Biologics Do Not Increase Melanoma Risk in Patients With Inflammatory Disease

May 20, 2020
rheumFindings of a systematic review and meta-analysis showed there was no significant association in the increase in melanoma risk in those treated with biologic therapy for common inflammatory diseases compared to those treated with conventional systemic therapy alone.

Shamarke Esse, a PhD student, and colleagues examined whether biologic treatment of inflammatory bowel disease (IBD), rheumatoid arthritis, or psoriasis was associated with an increased risk of melanoma compared with conventional systemic therapy. The investigators searched Embase, MEDLINE, and the Cochrane Central Register of Controlled Trials for articles published from January 1, 1995-February 7, 2019 for eligible studies.

The team identified randomized clinical trials, open-label extension trials, cohort studies, and nested case-control studies comparing the risk of melanoma in patients with IBD, rheumatoid arthritis, or psoriasis. Studies were eligible for inclusion if patients were treated with biologic therapy for >12 months and were compared with biologic-naïve patients with similar clinical and disease characteristics treated with conventional systemic therapy alone.

The investigators extracted the lead author and year of the study publication, the study design, and source population and baseline demographics. They also collected the type(s) of biologic therapy, comparator therapy, treatment durations, follow-up period, outcomes, and quantitative estimates with 95% CIs.

Overall, the team identified 1532 records and, after title screening, removed an additional 1363. Additional records were removed, leaving only 7 eligible for analysis.

Among the 7 studies included, they were published between 2007-2019 and were cohort studies conducted in the US (3 studies), Denmark (2 studies), Sweden (1 study), and Australia (1 study). A majority of the studies (4) were conducted with patients with rheumatoid arthritis, while 2 had IBD patients and 1 had patients with psoriasis.

A total of 34,029 patients received biologic treatment and 135,370 biologic-naïve patients received conventional systemic therapy. The mean patient follow-up duration ranged from 1-5.48 years.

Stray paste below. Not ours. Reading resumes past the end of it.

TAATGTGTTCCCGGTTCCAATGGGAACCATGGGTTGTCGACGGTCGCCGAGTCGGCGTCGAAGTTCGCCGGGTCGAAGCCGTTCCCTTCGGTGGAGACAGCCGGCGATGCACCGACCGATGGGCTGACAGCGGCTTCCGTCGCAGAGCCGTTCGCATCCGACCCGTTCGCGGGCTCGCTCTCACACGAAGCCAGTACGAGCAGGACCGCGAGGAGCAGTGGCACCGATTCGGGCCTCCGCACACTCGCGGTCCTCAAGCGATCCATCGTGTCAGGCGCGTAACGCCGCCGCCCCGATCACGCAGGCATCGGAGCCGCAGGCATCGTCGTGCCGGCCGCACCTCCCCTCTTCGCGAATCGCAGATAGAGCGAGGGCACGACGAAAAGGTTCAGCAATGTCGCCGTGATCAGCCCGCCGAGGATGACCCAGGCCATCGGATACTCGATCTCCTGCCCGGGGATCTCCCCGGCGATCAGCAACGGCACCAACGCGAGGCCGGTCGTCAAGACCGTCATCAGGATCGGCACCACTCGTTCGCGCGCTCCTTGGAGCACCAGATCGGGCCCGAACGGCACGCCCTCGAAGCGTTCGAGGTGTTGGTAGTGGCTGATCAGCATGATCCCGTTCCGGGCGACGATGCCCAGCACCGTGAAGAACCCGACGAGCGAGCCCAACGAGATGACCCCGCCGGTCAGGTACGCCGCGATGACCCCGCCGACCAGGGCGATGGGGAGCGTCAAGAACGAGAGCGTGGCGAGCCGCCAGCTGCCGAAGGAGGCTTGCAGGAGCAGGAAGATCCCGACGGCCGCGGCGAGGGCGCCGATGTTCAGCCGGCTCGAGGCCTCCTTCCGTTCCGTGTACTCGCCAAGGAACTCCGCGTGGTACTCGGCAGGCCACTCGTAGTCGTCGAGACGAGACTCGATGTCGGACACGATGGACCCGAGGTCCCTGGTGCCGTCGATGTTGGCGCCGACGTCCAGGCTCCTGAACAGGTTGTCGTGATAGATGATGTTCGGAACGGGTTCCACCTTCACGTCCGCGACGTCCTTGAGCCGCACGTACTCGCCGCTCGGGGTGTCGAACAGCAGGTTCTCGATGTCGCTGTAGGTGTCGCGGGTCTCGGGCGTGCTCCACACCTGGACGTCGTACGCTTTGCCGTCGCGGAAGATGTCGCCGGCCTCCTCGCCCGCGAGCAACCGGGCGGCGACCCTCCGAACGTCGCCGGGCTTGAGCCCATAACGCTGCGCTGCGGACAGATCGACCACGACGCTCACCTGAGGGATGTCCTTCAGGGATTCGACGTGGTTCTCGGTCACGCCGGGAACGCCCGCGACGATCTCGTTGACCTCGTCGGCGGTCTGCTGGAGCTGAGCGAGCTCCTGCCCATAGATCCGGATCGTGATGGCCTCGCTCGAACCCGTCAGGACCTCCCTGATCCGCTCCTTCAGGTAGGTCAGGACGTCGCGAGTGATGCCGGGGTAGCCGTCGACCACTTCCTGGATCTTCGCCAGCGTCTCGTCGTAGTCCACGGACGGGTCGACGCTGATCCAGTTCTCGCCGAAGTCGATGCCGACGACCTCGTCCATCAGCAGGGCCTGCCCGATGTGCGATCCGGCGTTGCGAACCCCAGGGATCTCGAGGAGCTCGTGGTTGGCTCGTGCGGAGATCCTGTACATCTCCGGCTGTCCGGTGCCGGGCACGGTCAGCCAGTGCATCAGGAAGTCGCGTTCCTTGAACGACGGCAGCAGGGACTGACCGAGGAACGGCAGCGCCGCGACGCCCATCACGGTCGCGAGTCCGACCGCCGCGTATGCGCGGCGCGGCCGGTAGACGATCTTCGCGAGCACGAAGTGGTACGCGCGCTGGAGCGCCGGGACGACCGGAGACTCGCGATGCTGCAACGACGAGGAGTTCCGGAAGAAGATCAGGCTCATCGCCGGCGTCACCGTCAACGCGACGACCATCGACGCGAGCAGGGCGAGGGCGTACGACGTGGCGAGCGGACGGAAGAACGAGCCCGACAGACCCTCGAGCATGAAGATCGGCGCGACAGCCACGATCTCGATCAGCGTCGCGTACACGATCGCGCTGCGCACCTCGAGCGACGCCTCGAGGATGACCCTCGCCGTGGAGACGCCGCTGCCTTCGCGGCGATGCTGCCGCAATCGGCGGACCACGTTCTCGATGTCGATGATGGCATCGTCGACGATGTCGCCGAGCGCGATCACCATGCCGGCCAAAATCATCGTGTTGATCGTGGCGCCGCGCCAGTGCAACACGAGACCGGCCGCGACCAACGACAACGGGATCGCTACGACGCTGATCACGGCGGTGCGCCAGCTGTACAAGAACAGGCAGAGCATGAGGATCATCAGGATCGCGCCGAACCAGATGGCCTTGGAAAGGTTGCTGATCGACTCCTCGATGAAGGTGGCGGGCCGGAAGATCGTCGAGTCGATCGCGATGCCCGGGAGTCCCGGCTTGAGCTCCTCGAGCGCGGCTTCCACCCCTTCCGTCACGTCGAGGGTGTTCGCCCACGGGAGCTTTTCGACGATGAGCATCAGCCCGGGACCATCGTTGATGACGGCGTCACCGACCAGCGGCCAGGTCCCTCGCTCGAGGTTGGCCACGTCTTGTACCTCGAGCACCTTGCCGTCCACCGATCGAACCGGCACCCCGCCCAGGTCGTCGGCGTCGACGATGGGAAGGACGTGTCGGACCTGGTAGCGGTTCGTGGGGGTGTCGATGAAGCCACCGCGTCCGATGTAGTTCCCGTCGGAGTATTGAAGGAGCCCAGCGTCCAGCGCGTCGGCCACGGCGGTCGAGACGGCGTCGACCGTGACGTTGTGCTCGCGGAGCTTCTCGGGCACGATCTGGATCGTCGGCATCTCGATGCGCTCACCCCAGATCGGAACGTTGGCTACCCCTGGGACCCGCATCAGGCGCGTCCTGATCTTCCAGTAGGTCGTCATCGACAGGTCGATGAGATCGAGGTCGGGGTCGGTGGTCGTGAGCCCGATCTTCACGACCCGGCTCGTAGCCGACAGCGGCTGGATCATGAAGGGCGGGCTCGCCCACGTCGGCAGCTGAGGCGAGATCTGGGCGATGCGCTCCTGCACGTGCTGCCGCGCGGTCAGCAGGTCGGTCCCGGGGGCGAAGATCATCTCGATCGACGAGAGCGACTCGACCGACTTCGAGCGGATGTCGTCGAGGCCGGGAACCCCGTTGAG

Compared with conventional systemic therapy, the pooled relative risk estimates for patients treated with biologic therapy were 1.2 (95% CI, .6-2.4) for patients with IBD and 1.2 (95% CI, .83- 1.74) for patients with rheumatoid arthritis. The relative risk estimate for patients with rheumatoid arthritis treated only with tumor necrosis factor inhibitors compared to those with conventional systemic therapy was 1.08 (95% CI, .81-1.43).
When the investigators compared with biologic-naïve patients who received conventional systemic therapy, the relative risk of melanoma among rituximab-treated patients with rheumatoid arthritis was .73 (95% CI, .38-1.39) and the risk among abatacept-treated patients with rheumatoid arthritis was 1.43 (95% CI, .66-3.09).

The systematic review and meta-analysis did not yield a significantly significant association between biologic exposure and the development of melanoma in patients with IBD, rheumatoid arthritis, or psoriasis compared with those who received conventional systemic therapy. The investigators believed there is a need for a larger, well-designed study to help improve certainty.

The team recommended prospective cohort studies using an active-comparator, new-user study design with treatment history, concomitant treatment, duration, UV exposure and diagnoses to get a better, more clear result. The studies would need to account for key risk factors and the latency period of melanoma.

The study, “Melanoma Risk in Patients Treated With Biologic Therapy for Common Inflammatory Diseases,” was published online in JAMA Dermatology.                 
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